Duck Hunting

Photo by: Lucy Fridkin

Photo by: Lucy Fridkin

The U.S. President’s new helicopter (Marine One) included the very latest in stealth technology. It was not only invisible to radar, it couldn’t be seen by the naked eye. Just one spot remained visible over the critical exhaust ports. A spot about the size of a large bird.

The chopper spiraled over the bay. “We’re gonna crash, Mr. President,” said the pilot, “Long as we don’t get hit again, we’ll survive.”


Down on the ground, Ned said, “Never seen one smoke like that.”

“Biggest dang duck ever,” said Ewen, and he raised his shotgun to finish the bird off.
Written for the Friday Fictioneers.

Author’s notes:

The Air Force operates several specially designed aircraft for the POTUS (President Of The United States). However, any time a POTUS boards any Air Force plane, that plane becomes “Air Force One.” Similarly, the US Marines operate special helicopters. When the POTUS boards one, that helicopter becomes “Marine One.

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The Naughty

Photo by: Jade M. Wong

Photo by: Jade M. Wong

Their fruit glowing with light, the rarest Christmas trees in Human space rose above them, and Ethan owned an entire grove. “You don’t pick out trees,” said Ethan. “The trees pick you. They look into your soul and know evil folk from good folk, the naughty versus the nice.”

Walter Nasser sighed. Ridiculous new age crap, he thought. They’re just plants. No plant can do that.

“I see you’ve got no security,” said Walter.

“Don’t need it,” said Ethan. “Never had a tree stolen.”

You idiot! You’ve never seen a career criminal like me, have you? Each of these trees is worth half a million credits. With no security, I’ll just crack your head open take them all!

“Interesting. Do you fertilize them?”

“Nope. They feed themselves.”

Yeah, sure.

“The trees are predatory, you know.”

While Ethan turned away, Walter raised a deadly club to strike. Bye bye, you…

“But don’t worry, they only eat the evil men,” chuckled Ethan. He turned around. “Hello? Mr. Nasser? Mr Nasser, where are you?”
Written for Flash Fiction for Aspiring Writers writing challenge.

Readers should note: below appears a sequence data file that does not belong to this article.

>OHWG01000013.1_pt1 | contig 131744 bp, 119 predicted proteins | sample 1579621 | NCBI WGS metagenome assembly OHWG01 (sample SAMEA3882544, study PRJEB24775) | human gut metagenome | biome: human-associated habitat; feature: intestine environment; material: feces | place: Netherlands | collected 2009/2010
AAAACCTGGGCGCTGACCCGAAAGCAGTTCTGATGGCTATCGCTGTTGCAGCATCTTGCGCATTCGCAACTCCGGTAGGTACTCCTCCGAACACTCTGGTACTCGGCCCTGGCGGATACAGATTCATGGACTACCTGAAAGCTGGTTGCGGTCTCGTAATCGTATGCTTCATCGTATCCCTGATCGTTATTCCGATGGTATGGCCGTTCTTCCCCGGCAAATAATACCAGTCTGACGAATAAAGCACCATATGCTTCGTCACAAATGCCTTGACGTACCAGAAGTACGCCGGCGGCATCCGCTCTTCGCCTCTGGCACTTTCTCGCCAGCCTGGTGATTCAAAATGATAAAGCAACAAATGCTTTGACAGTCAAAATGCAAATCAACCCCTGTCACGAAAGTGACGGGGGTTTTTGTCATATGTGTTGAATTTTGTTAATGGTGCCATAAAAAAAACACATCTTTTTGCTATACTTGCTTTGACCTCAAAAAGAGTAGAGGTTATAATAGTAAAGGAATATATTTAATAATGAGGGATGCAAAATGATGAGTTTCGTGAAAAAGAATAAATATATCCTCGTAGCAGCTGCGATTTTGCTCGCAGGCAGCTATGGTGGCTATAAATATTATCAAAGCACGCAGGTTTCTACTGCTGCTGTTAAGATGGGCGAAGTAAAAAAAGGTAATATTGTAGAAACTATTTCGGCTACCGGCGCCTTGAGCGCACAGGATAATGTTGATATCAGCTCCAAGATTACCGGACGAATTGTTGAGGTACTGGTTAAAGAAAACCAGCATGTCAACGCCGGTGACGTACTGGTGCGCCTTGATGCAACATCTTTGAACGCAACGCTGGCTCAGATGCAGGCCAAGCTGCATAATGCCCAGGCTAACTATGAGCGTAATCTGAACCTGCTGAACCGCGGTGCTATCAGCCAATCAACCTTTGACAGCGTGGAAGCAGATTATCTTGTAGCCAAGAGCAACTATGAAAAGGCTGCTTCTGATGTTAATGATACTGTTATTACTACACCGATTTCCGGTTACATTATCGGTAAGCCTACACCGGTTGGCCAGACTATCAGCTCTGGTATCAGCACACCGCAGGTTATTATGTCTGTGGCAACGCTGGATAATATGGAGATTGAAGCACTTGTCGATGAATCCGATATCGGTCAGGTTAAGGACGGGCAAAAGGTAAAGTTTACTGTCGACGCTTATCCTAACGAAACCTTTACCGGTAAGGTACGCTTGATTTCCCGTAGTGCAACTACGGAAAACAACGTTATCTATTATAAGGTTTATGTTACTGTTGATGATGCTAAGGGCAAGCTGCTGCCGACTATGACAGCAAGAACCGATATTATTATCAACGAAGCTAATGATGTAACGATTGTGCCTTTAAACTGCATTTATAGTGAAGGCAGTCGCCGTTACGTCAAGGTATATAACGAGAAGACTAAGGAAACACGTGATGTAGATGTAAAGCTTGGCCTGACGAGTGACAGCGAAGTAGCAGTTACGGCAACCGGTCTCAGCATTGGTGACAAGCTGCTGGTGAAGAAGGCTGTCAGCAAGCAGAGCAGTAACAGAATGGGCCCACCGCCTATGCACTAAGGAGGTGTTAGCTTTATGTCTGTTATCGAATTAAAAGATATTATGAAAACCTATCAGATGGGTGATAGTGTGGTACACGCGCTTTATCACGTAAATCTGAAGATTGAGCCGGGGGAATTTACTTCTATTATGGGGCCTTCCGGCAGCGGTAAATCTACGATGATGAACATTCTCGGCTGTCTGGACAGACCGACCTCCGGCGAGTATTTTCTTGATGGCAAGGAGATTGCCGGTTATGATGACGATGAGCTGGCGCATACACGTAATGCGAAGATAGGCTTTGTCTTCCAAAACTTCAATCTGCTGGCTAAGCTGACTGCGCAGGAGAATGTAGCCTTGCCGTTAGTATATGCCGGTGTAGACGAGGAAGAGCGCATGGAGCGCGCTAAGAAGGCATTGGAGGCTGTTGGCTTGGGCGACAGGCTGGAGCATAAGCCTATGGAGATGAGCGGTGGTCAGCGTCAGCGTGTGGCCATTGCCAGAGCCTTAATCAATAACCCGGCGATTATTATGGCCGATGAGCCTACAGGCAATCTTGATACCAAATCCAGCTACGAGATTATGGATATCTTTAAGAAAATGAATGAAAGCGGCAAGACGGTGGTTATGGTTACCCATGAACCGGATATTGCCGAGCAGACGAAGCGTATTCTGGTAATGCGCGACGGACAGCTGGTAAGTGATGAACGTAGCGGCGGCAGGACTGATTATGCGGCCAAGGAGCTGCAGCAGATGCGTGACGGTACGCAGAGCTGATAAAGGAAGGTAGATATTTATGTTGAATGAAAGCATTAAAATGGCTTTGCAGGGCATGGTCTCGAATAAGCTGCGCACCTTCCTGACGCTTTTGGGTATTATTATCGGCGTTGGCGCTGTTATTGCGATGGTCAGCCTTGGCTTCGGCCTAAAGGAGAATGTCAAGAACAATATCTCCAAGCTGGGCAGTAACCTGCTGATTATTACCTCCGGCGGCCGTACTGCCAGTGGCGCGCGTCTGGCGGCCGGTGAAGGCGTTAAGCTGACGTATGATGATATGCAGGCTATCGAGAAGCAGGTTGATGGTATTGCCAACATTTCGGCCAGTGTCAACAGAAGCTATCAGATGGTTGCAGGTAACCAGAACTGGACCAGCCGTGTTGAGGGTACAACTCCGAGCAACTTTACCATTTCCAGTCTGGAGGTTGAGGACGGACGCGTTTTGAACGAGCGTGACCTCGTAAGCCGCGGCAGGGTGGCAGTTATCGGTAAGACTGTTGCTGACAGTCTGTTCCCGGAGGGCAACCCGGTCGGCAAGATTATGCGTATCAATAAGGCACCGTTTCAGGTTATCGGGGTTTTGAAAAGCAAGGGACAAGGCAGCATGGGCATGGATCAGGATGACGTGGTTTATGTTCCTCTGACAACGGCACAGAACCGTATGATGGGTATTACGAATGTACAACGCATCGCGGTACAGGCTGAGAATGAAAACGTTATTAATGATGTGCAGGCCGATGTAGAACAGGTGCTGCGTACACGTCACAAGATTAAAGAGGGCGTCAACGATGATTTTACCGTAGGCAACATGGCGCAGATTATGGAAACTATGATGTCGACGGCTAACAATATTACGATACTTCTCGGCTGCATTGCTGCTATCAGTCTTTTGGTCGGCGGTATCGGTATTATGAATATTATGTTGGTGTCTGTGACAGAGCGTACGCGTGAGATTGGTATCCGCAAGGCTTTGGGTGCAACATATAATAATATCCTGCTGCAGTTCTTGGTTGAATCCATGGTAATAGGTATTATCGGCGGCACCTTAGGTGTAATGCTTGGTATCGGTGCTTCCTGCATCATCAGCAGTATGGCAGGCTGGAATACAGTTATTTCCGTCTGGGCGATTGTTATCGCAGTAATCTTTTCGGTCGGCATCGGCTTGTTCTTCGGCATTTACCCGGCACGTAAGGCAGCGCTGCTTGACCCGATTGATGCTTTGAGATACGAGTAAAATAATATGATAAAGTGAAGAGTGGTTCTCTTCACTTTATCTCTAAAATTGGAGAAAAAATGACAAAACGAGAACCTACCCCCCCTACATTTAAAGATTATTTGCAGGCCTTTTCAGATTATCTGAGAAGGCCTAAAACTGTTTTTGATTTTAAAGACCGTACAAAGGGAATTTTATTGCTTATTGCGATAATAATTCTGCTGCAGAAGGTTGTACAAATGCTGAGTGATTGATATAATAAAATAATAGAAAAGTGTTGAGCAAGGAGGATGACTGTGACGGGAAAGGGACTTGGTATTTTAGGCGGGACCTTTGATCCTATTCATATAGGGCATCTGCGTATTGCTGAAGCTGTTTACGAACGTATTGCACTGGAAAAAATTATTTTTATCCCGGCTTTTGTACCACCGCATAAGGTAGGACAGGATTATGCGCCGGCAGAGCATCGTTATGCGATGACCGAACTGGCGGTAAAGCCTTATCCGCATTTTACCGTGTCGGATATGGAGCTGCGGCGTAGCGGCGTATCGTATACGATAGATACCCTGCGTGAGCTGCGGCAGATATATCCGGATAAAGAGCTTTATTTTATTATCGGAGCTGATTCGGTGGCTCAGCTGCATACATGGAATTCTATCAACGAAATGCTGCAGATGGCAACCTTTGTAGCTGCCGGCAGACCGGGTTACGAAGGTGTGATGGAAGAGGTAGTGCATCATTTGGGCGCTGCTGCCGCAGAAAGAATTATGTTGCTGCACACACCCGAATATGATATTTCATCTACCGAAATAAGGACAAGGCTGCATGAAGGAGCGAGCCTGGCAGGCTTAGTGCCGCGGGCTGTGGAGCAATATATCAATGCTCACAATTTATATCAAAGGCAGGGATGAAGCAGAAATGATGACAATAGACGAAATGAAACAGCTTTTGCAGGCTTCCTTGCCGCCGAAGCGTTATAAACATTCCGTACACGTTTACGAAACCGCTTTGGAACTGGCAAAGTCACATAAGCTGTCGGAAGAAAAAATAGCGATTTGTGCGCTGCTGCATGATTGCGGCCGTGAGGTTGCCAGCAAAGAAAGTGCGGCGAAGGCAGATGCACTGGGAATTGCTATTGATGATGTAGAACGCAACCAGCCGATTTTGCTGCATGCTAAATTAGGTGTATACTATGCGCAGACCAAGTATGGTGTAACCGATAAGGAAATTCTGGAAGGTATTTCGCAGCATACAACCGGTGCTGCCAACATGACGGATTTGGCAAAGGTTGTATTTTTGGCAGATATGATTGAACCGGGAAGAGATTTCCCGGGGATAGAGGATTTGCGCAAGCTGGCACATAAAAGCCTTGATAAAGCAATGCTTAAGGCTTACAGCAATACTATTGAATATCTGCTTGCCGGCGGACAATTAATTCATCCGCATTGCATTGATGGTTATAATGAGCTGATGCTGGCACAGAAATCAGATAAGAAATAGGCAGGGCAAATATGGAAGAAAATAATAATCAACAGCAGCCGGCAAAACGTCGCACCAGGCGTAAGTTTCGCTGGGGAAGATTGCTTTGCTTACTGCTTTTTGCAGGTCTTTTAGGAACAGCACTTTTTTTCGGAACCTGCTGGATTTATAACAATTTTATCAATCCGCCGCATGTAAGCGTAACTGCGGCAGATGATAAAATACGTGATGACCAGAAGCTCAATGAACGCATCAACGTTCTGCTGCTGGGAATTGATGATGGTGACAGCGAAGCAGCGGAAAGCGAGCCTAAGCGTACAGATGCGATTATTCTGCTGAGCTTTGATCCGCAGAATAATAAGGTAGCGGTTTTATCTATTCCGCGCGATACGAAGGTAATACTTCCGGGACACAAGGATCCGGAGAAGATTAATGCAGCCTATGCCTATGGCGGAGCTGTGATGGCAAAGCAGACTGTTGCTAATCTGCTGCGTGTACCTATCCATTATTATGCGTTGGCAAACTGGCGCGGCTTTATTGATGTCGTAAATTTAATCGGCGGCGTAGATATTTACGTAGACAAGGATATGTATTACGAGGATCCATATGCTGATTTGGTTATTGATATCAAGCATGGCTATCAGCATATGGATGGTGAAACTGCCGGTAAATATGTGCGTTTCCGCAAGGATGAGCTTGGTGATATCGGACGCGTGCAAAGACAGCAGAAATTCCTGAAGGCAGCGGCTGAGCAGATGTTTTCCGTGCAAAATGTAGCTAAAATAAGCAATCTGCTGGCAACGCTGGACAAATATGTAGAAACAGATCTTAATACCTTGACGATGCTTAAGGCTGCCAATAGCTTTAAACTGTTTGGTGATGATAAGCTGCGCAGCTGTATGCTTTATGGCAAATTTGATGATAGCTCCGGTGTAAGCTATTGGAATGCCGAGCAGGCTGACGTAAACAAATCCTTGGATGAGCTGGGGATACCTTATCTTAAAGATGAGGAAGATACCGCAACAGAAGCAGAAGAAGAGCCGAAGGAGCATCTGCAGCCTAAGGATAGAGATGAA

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The Horrors of Modern Life

Photo by: Al Forbes

Photo by: Al Forbes

He sat in the break room with his coffee, long chin upon his fist. He smiled at a memory.


He recalled a frost covered branch, crystals forming upon it like miniature mountain ranges. Jack walked away feeling good at the art he’d created. He hadn’t strode far before a man in a suit handed him a slip of paper.

“What’s this?” growled Jack, unaccustomed to interruptions.

“It’s a bill, sir,” said the man. “For the cooling costs.”

“A bill? You can’t bill me! Do you know who I am?”

“I do, sir. There’s no mistake. We at Central Electric aren’t human enough to make human errors.”

Jack’s eyes bugged at all the zeroes. “You must be mad! I don’t have this kind of money!”

The man shrugged. “Sorry, sir. There’ll be no more cooling until it’s paid.”


“Jack! Jack!”

Jack awoke from his reverie to see his wimpy boss standing over him. The 140-pound little prick never got respect anywhere else. He loved throwing his supervisory weight around wherever he could. “What, Stanley?” growled Jack.

“Coffee break’s over, lazy bones.”

“Piss off, Stanley!”

“You want to keep your temp job, Jack? Want to pay your bills, Mr. Frost? Get back to work!”
Written for Sunday Photo Fiction

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A Frustrated Beast

Photo by: Jan Wayne Fields

Photo by: Jan Wayne Fields

After frantic calls from Naturalists for Environmental Research and Development Studies (NERDS), a park ranger set out in search for Dr. Perrimore.

He found the camp, and it was an ugly scene. He carefully avoided stepping on the scattered body parts.

At first, he was thought a grizzly had mauled the doctor. Then he found the doctor’s diary in the tent. The last entry read:

I’ve perfected the mating call of the peaceful and intelligent Sasquatch. Testing it today. Thing is, if it arrives, no females will be present. I’m certain the gentle creature will forgive my deception for science.